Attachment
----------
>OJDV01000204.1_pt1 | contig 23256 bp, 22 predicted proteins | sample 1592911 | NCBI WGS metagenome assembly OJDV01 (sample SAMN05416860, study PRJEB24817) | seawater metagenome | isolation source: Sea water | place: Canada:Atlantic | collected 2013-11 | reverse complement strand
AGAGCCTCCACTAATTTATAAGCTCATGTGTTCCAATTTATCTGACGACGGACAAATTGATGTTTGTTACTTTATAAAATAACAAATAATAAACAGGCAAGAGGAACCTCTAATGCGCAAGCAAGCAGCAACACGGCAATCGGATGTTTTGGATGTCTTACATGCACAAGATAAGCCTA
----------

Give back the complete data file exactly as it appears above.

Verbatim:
>OJDV01000204.1_pt1 | contig 23256 bp, 22 predicted proteins | sample 1592911 | NCBI WGS metagenome assembly OJDV01 (sample SAMN05416860, study PRJEB24817) | seawater metagenome | isolation source: Sea water | place: Canada:Atlantic | collected 2013-11 | reverse complement strand
AGAGCCTCCACTAATTTATAAGCTCATGTGTTCCAATTTATCTGACGACGGACAAATTGATGTTTGTTACTTTATAAAATAACAAATAATAAACAGGCAAGAGGAACCTCTAATGCGCAAGCAAGCAGCAACACGGCAATCGGATGTTTTGGATGTCTTACATGCACAAGATAAGCCTA